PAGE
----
Do you understand how incredible the Wu-Tang Clan is? Do you really? Think about it. What are...
DJBooth Album Review
Thankfully, the good lord has deemed us worthy of more blessing and has brought together three of the Clan’s most successful solo rappers - Method Man, Ghostface Killah and Raekwon – for their new collabo album Wu Massacre. To be clear, especially since all three have individually gotten angry when asked, Meth, Ghost & Rae by no means constitute a new “group.” The way they see it, they’re simply a new iteration of the Wu-Tang Clan; kind of like Saved by the Bell and Saved by the Bell: The College Years. Ok, so maybe not the best analogy, but you get the point. Anyway, here’s what you really need to know: The Wu-Massacre is closer to the album we were all hoping 8 Diagrams was going to be than 8 Diagrams was, and while it’s not quite a classic on the order of 36 Chambers (or for that matter OB4CL2), it’s still nothing to f**k wit. See what I did there? Moving on…
While Meth, Ghost and Rae work together seamlessly throughout Wu-Massacre, like any team, different players have to step up when their specific skills are needed, so let’s take a look at the album on a rapper by rapper basis.
Ghost isn’t only the best storyteller in the Wu, he’s the best storyteller in hip-hop (as I explained in detail in my Wizard of Poetry review), so I guess it’s only right that he’s the only member of the trio to get a track all to his lonesome. Just as its name would suggest, on Pimpin' Chip Ghost tells the tale of a pimp on the come up, a tale that comes complete with hos who take karate lessons and an explosively instrumental beat courtesy of producer Emile. It’s a similar story on Youngstown Heist, an almost impossibly banging cut that also brings on Trife da God and Sheek Louch, though frankly they’re supporting actors to Ghost’s leading role. These aren’t songs, they’re novels, and they nearly make Wu-Massacre worth it by themselves.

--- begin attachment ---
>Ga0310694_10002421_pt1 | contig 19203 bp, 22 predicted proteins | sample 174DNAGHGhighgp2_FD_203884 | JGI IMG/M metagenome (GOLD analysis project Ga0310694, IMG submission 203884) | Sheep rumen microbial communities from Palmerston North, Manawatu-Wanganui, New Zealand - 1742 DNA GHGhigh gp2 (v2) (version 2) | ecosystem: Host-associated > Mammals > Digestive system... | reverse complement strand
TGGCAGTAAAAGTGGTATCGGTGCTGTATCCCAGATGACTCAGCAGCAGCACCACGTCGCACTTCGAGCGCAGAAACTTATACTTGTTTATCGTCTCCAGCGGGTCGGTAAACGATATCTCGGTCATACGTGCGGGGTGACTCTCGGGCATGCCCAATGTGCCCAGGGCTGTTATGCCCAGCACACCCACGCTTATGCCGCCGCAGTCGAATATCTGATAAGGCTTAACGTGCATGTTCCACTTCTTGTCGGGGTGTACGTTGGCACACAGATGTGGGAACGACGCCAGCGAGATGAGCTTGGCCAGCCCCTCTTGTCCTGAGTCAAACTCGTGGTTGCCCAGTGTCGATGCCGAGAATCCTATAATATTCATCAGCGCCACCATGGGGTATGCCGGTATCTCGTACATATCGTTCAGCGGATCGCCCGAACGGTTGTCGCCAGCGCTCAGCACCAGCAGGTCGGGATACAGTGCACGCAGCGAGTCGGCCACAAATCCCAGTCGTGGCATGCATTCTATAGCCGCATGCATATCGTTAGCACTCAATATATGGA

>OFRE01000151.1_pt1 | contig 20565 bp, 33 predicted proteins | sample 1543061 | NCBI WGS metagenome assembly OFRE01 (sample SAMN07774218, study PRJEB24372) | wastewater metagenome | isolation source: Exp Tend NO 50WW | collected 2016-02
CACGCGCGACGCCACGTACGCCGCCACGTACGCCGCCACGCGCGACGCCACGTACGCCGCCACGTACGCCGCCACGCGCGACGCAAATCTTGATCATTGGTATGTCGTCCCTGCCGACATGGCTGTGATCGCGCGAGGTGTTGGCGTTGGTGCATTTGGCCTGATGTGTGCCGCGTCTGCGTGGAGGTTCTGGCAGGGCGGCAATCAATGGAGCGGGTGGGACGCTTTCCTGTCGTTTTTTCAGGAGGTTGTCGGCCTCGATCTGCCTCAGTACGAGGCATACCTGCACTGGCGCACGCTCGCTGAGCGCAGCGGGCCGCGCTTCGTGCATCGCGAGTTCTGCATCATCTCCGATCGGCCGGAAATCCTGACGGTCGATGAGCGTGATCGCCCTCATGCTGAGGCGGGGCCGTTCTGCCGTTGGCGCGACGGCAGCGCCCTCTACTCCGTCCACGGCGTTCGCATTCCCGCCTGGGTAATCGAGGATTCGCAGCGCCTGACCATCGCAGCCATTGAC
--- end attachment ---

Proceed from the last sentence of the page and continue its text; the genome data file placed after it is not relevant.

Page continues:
Speaking of Ghost, I completely expected him to dominate the album’s lead single Miranda (you know, cause it’s about a woman) but instead Mr. Meth flips the smoothly paced beat like none other. I really shouldn’t be surprised; Meth is always the heart of the party, and Miranda is a celebration…of vagina, but still. I don’t know if it’s because it’s hard to take a man who starred in a movie called How High seriously, but I seem to consistently underrate Meth as an emcee, which is why I frankly didn’t expect him to outduel Raekwon on the head-to-head Meth vs. Chef 2, but that’s exactly what happened. Plus, he gets bonus points for the yo momma jokes: “Your moms so short she models for trophies.” Tical!
Last but certainly not least is The Chef. While Rae appears on fewer tracks than his running mates, the tracks he does touch proves once again that he’s the Wu’s real muscle; just take Dangerous. While long time production affiliate DJ Mathematics drops a heavily percussive beat, Rae leads off Dangerous with the kind of dangerously blunted flow that’s made him a solo legend in his own right. And on second thought, I’m not so sure Meth really did best him on Meth vs. Chef 2. After all, he does start off the track by saying “Yo, blow my nose for me man.” Making someone else blow your nose? How badass is that? I mean seriously: Out of all the Wu members, who do you least want beef with? Exactly.
In the end, everything that’s right about Wu-Massacre is what was wrong with 8 Diagrams. Instead of becoming bogged down in individual calculations, all three work together seamlessly. By letting each other shine, the complete product only becomes that much brighter. Sure it’s a little short, and sometimes feels thrown together, but while the execution may not always be there, the spirit of the those young Staten Island boys dreaming of rap stardom lives again in the Wu-Massacre. Wu Tang forever.
DJBooth Rating - 4 Spins
Written by Nathan S. on Mar 31, 2010
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